“The thing about dystopia is it can look pretty beautiful,” Nolan considers. “Just because the world is corrupt on the inside does not mean it cannot be smoothed over and pretty on the outside. So we wanted to find ourselves a version of a dystopia that didn’t look like anything we’ve seen before.”

He adds, “We’d been kind of planning this from the beginning. When writing the pilot, we’re like how the fuck are we going to shoot season 3? And the answer was rather than building it, because that’s one option, we went looking for it. We got on a plane, and we flew around. We dragged all these lovely people all over the place, and we found some pretty rad stuff.”

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read more: Westworld Was the First Draft for Jurassic Park

What will populate that world though? At least beyond the resurrected Dolores and Bernard, and whatever identity is now nestled in a replica of Charlotte Hale’s body. The entire Westworld panel at SDCC was much more circumspect in this regard, although Evan Rachel Wood offered this enigmatic nugget about the new relationship between her Dolores and Aaron Paul’s Caleb, who will be introduced at some point in season 3.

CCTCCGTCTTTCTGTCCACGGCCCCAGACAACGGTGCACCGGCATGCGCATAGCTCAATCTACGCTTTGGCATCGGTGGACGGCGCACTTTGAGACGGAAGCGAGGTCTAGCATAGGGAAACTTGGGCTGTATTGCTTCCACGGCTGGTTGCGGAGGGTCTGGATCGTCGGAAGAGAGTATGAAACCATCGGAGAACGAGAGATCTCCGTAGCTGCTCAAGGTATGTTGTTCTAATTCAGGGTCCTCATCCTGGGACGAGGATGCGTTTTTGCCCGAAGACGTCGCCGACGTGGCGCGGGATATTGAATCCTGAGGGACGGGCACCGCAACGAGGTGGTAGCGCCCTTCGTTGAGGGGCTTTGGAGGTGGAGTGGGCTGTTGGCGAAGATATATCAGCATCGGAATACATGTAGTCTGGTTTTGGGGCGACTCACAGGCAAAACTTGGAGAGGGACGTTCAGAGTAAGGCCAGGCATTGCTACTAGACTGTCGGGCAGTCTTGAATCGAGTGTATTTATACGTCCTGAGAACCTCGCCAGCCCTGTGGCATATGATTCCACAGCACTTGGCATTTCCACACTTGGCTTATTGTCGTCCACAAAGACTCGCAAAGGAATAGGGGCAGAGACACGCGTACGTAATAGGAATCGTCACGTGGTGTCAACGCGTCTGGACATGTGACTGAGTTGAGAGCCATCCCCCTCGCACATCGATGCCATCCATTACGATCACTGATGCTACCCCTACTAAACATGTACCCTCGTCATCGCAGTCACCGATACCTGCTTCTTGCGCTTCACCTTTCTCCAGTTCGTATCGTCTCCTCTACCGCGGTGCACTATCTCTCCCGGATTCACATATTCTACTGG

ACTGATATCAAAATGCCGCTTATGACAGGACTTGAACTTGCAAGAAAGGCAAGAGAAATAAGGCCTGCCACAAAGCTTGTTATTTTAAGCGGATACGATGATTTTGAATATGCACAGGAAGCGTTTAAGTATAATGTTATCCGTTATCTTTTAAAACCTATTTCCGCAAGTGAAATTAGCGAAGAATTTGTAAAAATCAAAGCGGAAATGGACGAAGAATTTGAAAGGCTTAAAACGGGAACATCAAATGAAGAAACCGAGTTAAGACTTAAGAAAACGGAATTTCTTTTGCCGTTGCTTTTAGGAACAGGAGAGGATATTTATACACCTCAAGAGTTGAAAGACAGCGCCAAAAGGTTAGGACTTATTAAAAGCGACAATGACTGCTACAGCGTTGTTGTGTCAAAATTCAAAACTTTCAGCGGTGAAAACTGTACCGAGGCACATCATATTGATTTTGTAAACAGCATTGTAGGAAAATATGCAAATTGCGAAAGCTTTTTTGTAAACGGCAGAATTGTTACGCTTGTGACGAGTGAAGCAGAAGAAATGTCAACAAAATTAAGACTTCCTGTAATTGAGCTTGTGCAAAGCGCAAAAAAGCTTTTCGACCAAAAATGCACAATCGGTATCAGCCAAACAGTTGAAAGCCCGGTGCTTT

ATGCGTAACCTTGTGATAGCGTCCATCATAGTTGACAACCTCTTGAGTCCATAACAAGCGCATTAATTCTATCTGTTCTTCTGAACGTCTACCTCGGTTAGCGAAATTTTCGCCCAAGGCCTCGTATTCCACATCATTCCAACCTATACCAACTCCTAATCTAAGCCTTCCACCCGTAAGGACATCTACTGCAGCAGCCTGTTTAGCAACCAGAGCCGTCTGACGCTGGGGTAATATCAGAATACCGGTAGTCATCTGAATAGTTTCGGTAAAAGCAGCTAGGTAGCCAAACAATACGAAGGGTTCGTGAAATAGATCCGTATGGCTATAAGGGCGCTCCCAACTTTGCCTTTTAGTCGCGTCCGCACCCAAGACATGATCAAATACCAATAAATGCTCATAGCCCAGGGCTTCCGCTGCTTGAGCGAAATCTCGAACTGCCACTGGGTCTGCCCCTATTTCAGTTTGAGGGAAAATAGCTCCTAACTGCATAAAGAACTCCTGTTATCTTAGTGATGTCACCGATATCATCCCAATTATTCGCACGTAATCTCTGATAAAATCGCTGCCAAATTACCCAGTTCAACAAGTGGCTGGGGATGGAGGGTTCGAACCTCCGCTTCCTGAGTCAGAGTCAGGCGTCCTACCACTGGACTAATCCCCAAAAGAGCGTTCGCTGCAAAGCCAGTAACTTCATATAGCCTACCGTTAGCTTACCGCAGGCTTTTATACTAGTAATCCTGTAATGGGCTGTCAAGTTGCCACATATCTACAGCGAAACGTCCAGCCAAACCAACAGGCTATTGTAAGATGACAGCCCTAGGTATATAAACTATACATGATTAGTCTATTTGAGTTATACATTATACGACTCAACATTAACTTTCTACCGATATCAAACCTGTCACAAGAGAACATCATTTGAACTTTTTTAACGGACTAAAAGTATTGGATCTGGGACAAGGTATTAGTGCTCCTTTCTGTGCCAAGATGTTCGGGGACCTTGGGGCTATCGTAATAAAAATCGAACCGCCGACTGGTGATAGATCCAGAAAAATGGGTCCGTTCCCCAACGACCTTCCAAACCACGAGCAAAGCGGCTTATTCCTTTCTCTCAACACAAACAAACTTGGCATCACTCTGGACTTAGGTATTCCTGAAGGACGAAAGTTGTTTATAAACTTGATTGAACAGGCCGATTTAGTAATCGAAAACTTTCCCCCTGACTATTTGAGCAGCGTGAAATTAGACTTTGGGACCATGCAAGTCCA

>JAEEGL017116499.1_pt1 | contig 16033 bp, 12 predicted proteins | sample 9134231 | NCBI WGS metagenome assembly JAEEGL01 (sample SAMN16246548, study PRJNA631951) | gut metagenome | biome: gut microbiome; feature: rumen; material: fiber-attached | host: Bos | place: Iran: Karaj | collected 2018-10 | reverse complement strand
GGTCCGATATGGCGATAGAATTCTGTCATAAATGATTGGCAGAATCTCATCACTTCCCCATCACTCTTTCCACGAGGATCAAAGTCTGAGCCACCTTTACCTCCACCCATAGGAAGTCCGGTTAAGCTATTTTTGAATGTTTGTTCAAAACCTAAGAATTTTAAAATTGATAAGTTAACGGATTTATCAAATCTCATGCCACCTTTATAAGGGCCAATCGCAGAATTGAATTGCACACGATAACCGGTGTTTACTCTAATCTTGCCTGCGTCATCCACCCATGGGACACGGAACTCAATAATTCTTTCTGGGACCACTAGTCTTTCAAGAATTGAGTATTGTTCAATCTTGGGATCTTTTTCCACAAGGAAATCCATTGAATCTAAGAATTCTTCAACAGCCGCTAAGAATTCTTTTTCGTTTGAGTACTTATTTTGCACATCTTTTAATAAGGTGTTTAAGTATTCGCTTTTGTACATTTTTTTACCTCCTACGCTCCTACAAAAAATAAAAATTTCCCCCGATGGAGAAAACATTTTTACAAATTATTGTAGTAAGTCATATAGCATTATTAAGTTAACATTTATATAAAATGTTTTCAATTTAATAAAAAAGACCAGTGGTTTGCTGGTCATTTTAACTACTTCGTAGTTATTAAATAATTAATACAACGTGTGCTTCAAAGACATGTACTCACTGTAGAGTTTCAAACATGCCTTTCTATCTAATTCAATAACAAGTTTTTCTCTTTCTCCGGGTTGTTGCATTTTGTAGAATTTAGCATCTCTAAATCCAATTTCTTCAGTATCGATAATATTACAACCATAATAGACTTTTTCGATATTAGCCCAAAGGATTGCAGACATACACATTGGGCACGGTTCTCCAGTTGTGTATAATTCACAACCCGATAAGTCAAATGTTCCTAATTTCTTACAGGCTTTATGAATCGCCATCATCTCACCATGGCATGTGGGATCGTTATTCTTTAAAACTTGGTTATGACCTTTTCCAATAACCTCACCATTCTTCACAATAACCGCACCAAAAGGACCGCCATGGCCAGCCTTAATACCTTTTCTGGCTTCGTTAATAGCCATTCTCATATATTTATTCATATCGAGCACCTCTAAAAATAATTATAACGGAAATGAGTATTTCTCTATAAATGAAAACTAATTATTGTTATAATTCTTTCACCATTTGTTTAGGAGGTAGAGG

“I think her interactions with Aaron make her challenge her ideas about humanity,” Wood says. Given the current direction of human events though, is that a good thing?

Westworld Season 3 premieres on HBO in 2020.

Read and download the Den of Geek SDCC 2019 Special Edition Magazine right here!

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David Crow is the Film Section Editor at Den of Geek. He’s also a member of the Online Film Critics Society. Read more of his work here. You can follow him on Twitter @DCrowsNest.